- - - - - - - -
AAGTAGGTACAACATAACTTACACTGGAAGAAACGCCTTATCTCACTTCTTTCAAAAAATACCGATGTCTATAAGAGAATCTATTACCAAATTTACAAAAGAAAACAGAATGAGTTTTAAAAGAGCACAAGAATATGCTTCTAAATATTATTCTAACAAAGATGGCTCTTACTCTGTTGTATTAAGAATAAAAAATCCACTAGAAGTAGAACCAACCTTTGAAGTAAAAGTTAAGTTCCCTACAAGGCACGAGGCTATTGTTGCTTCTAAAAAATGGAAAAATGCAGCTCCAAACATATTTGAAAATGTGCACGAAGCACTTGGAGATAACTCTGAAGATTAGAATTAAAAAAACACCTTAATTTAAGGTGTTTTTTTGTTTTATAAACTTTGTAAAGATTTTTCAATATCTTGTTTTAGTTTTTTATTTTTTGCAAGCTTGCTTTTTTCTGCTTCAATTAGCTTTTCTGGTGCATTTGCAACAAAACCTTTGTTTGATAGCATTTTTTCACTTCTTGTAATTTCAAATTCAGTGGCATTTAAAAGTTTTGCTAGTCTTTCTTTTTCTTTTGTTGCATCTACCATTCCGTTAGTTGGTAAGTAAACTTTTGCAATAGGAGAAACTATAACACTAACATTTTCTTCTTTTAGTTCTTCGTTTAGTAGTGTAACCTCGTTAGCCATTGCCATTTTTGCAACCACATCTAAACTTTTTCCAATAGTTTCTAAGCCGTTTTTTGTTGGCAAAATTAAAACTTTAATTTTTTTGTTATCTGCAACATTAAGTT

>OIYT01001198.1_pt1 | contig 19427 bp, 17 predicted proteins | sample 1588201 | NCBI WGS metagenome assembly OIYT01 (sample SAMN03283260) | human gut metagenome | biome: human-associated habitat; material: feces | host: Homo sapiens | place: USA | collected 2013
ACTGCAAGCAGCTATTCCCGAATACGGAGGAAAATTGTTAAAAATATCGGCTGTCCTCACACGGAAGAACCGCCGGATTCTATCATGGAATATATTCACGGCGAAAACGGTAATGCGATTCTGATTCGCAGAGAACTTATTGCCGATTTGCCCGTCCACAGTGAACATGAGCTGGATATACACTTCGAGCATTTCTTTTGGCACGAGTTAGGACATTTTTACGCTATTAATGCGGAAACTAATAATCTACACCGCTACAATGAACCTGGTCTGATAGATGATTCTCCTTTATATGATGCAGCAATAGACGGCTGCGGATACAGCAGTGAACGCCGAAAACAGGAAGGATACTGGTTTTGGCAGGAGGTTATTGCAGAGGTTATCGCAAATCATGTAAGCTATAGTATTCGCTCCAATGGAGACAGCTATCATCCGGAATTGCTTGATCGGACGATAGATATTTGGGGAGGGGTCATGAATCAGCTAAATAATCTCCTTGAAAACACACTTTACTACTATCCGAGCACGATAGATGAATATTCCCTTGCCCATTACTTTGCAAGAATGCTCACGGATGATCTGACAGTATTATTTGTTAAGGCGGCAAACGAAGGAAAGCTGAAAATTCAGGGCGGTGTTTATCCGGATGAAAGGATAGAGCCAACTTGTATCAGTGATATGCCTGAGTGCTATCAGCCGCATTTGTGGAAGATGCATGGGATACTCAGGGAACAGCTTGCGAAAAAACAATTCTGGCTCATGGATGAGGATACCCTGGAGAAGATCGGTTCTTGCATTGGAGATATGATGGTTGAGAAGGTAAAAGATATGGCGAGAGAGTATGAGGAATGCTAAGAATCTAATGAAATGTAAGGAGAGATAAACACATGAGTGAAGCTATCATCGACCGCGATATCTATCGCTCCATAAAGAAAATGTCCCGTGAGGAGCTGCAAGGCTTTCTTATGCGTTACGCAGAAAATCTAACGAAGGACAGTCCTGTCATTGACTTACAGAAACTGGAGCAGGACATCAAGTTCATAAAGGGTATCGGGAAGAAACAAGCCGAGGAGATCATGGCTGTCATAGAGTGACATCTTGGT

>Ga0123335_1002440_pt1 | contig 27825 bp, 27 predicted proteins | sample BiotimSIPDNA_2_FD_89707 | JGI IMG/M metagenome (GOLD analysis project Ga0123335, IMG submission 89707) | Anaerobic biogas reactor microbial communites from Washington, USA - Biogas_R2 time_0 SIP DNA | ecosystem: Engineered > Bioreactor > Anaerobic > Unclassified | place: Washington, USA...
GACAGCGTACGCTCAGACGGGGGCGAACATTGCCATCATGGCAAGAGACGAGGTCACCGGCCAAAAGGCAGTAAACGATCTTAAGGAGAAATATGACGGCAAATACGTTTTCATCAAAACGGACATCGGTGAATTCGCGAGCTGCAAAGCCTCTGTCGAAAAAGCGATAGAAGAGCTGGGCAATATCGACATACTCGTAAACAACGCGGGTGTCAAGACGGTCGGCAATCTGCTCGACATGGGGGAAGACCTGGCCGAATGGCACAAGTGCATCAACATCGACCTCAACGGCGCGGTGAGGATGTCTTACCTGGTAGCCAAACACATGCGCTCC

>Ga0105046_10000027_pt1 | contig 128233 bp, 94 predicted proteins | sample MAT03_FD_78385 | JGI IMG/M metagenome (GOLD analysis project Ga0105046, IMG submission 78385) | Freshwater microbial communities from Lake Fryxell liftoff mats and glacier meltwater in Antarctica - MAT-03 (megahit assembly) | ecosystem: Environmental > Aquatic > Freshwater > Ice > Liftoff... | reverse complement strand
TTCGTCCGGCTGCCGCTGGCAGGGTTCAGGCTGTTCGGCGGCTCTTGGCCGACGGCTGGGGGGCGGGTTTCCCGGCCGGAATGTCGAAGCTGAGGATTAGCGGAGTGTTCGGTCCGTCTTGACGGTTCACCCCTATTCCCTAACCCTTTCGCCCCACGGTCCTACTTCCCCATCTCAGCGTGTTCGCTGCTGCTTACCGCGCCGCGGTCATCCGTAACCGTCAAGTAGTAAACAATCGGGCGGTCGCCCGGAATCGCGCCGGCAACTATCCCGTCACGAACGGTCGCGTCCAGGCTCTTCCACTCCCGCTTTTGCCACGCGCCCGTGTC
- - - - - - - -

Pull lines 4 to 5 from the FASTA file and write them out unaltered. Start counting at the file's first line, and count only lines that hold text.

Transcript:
>Ga0123335_1002440_pt1 | contig 27825 bp, 27 predicted proteins | sample BiotimSIPDNA_2_FD_89707 | JGI IMG/M metagenome (GOLD analysis project Ga0123335, IMG submission 89707) | Anaerobic biogas reactor microbial communites from Washington, USA - Biogas_R2 time_0 SIP DNA | ecosystem: Engineered > Bioreactor > Anaerobic > Unclassified | place: Washington, USA...
GACAGCGTACGCTCAGACGGGGGCGAACATTGCCATCATGGCAAGAGACGAGGTCACCGGCCAAAAGGCAGTAAACGATCTTAAGGAGAAATATGACGGCAAATACGTTTTCATCAAAACGGACATCGGTGAATTCGCGAGCTGCAAAGCCTCTGTCGAAAAAGCGATAGAAGAGCTGGGCAATATCGACATACTCGTAAACAACGCGGGTGTCAAGACGGTCGGCAATCTGCTCGACATGGGGGAAGACCTGGCCGAATGGCACAAGTGCATCAACATCGACCTCAACGGCGCGGTGAGGATGTCTTACCTGGTAGCCAAACACATGCGCTCC